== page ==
New Covid Superspreader: Why We Must Deal With It More Efficiently This Time
If we want to win round two against a more deadly mutant virus without endangering the economy again, this is what we must do.
The new mutant strain of Covid-19 that has a 70 per cent increased potential for transmission, which has brought Britain to its knees and spooked Europe, should not lead to another round of lockdowns and economic movement restrictions.
Britain is already under Tier-4 lockdown, which means all non-essential work and services, especially leisure and entertainment, will stay shut, and even friends cannot meet except in public places. You cannot invite people to your home. (Read here for details on what a tier-4 lockdown means).
India cannot afford to cripple its rising economic activities further, come what may.
Our earlier response, of a total lockdown from March to May before slowly opening up, was the right thing to do at that time when the country had just one testing lab, and very little capacity to produce face masks, personal protection equipment (PPE) or ventilators, leave alone enough hospital beds and isolation wards. All these had to be created from scratch. But none of these constraints apply today. This time our response has to be significantly different.
In one line, it means no lockdowns, no curfews, no significant movement curbs, but only more testing and more emphasis on personal protection.
The government’s initial moves, of stopping flights from the United Kingdom, and insisting on RT-PCR tests for all those who arrived from that country is partly right, but beyond one week’s flight disruptions, we should be clear that livelihoods have to take precedence over lives.
The last time we did the following: between March-end and May-end, we had nearly a total lockdown of economic activity, and bans on flights and passenger movement even by train and bus. The reverse migration crisis, where the poor who had no jobs in cities wanted to flee to the relative safety of villages and small towns in their home states, was handled adequately only after pictures of poor people walking hundreds of miles surfaced in the media.
It was only in June, when the unlock phase began cautiously, that the economic damage began to be undone. But around June it was the turn of the states to begin large-scale lockdowns in their big cities (Delhi, Mumbai, Pune, Thane, Ahmedabad, Hyderabad, Chennai, etc), and it was this phase that damaged economic growth in the first quarter so badly. When the country’s urban growth engines are shut, gross domestic product (GDP) will indeed collapse.
While it is still not clear whether the new superspreader strain has actually arrived in India in significant numbers, it would be wise to presume that it has. Our travel bans and night curfews and lockdowns did not prevent the spread the last time. It was only when we boosted our daily testing rates to an average of one million that the problem began to be contained. We are now in a position to declare at least a partial victory in round one of the war against the virus.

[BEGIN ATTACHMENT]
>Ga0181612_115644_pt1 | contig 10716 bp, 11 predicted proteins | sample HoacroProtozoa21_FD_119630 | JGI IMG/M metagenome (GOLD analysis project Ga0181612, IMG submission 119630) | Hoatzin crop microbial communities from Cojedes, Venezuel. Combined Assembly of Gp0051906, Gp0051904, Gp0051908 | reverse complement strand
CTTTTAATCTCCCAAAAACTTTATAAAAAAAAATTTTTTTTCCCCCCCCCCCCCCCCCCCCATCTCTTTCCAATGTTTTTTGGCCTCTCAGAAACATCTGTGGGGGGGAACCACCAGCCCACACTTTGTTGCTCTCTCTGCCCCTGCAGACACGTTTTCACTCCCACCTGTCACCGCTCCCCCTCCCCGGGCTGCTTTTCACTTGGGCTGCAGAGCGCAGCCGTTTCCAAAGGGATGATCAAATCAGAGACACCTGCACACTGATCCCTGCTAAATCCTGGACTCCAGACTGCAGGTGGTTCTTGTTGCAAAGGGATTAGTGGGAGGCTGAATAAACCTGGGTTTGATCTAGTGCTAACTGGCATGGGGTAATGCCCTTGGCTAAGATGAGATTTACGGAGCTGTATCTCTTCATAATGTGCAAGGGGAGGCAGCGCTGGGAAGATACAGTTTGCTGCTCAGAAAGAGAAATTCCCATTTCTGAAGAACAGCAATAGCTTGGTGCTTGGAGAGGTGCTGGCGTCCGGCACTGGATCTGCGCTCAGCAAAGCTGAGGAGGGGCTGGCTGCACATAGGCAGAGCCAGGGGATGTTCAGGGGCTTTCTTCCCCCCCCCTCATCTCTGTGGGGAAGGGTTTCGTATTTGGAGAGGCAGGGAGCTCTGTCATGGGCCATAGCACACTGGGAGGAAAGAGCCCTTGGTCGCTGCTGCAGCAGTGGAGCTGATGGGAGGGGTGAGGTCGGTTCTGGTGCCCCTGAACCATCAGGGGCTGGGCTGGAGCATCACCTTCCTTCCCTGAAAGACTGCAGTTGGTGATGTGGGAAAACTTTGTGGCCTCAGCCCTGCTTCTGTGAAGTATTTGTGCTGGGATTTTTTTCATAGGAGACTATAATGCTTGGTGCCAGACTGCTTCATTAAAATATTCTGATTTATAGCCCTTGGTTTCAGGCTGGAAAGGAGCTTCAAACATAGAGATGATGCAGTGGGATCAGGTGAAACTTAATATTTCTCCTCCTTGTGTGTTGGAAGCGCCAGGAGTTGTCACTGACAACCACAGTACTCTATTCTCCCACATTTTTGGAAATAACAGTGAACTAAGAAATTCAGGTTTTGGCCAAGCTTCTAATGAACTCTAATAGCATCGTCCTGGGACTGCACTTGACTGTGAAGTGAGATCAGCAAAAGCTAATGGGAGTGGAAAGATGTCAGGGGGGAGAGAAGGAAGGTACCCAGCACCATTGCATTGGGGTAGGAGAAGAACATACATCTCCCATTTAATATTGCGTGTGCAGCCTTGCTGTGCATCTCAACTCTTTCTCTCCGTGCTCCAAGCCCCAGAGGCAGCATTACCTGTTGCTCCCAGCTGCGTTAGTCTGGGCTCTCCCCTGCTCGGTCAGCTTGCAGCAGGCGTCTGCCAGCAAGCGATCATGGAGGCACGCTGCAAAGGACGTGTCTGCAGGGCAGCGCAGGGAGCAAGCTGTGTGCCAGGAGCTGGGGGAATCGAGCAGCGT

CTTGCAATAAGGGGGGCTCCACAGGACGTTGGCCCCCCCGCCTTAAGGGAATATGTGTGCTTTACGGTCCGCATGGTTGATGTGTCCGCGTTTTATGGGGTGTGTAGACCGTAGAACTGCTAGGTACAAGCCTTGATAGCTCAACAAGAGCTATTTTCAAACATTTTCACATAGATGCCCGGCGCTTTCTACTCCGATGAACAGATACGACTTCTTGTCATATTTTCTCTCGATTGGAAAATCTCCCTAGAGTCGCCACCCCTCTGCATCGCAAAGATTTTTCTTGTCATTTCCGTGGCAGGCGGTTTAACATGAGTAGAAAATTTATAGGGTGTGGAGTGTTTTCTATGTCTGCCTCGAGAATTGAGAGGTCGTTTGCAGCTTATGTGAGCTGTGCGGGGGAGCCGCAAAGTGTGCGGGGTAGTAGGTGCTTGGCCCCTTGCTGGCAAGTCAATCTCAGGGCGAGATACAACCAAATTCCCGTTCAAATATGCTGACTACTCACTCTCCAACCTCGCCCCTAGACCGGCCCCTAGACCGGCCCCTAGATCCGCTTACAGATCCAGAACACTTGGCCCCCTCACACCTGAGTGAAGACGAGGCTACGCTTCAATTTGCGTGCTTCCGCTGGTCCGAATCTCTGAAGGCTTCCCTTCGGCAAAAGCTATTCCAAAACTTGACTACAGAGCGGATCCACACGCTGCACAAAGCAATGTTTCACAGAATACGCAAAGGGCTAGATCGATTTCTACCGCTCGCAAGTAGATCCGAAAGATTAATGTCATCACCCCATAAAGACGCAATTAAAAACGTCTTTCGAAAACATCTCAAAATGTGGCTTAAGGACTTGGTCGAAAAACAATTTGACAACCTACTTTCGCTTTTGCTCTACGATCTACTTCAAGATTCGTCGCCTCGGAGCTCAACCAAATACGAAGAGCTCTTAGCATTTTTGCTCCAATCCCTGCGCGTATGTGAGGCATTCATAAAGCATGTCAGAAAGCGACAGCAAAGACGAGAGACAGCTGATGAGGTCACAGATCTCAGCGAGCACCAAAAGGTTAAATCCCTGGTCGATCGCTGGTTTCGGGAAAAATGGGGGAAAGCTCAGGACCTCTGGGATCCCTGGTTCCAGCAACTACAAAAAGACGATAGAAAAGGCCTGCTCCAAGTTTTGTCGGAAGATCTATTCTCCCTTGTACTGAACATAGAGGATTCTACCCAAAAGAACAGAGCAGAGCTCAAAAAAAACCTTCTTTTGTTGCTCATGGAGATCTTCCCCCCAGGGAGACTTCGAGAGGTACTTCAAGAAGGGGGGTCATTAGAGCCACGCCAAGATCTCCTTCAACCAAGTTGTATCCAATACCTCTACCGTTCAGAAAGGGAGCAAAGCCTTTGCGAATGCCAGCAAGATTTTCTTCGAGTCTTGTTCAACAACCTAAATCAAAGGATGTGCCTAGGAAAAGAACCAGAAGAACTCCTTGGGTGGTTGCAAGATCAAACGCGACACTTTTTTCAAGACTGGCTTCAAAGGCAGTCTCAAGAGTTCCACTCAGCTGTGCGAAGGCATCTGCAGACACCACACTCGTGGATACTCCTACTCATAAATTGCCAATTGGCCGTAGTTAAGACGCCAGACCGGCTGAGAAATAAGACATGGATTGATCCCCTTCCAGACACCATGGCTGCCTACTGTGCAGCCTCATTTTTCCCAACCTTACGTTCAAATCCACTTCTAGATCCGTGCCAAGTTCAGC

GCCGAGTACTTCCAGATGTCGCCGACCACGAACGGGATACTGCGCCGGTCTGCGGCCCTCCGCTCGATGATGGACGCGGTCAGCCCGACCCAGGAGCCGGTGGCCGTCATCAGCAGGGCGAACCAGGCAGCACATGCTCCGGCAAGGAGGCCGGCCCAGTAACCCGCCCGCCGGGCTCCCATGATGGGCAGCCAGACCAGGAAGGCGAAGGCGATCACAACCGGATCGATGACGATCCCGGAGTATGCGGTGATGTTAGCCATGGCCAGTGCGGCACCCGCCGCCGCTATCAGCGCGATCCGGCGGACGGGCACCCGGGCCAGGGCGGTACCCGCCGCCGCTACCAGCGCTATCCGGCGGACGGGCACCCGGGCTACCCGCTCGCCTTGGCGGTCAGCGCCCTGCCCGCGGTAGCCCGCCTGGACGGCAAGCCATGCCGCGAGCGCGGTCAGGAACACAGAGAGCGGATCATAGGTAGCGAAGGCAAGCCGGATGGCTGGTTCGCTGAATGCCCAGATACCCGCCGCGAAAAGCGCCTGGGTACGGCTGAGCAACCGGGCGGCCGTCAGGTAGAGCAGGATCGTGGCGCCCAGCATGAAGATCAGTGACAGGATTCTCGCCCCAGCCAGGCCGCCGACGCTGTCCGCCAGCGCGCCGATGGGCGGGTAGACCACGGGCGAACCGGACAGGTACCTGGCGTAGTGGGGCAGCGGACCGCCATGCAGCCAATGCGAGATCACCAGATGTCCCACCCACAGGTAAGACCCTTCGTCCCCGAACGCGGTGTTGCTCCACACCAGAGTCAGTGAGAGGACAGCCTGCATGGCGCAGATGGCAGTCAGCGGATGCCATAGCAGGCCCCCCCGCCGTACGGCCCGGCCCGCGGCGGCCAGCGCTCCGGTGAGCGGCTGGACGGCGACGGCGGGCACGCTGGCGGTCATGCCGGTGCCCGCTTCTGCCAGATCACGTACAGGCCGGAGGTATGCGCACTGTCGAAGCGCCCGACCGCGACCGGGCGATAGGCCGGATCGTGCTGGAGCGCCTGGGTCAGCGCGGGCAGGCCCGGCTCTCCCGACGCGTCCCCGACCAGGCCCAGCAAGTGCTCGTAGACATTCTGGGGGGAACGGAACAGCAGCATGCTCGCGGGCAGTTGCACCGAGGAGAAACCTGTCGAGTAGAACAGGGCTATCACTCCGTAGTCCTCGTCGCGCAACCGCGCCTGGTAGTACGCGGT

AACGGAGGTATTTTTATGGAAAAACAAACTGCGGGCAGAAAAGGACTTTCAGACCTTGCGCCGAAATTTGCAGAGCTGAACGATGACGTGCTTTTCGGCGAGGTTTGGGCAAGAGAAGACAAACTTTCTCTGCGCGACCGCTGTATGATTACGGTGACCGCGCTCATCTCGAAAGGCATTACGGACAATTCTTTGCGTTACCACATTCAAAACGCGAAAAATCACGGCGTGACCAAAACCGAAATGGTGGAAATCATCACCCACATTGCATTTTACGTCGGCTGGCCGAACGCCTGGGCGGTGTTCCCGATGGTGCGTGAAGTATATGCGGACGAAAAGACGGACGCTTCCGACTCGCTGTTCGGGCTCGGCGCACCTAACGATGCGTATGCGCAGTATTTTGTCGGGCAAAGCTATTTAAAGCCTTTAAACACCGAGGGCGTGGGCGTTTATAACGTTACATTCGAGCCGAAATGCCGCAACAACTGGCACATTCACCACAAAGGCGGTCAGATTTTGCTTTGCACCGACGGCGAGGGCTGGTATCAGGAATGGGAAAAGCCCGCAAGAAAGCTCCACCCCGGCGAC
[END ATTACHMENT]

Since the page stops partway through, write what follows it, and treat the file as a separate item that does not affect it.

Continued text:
If we want to win round two against a more deadly mutant virus without endangering the economy again, we must do the following.
One, as stated, we have to presume that the new strain is already here, and we must ramp up daily testing in cities, and expand contact tracing while it is still possible to limit the number of potential infectees to hundreds rather than thousands and lakhs. Quarantine regulations must be tighter, with better enforcement than the last time.
Two, this time the protocols must be heavily loaded in favour of RT-PCR tests, and not RATs (rapid antigen tests), which only look at a person’s antibody count. RATs should be used only for widespread sero-surveys and not for actual detection of the presence of the Covid-19 mutant in those showing symptoms or even those who are asymptomatic. Genomic sequencing must be done on an extensive scale to check if the mutant has already arrived in significant numbers in India.
Three, flight bans and night curfews – as imposed by the Centre and Maharashtra this week – should be abandoned in favour of more testing before boarding, and aggressive testing among the populations most likely to have been exposed to this new mutant. While night curfews are not likely to be too damaging to economic activity, they still impact many services, including restaurants and pubs, not to speak of slowing down the movement of essentials to cities. The only way to contain the spread is to test more, insist on routine testing at regular intervals for those who have to move around frequently (truck and bus drivers, hospital staff, schools, colleges, etc). Blanket bans on movements should not be contemplated at all.
Four, the right response to the possibility of spreading infections in public transport is to expand bus and metro services, and also work-from-home. Buying or leasing more buses (many are idle as offices are working at minimal staff strength), staggering office hours in all metros and mini-metros, and asking all non-essential staff to work from home should be the norm.
And yes, masking and hand-washing need to be re-emphasised. Life must go on, and tripping livelihoods to save lives is no longer an option for us. This time we have to do it differently. What was right in March-May 2020 is not right for 2021. That time we didn’t know better, now we do.
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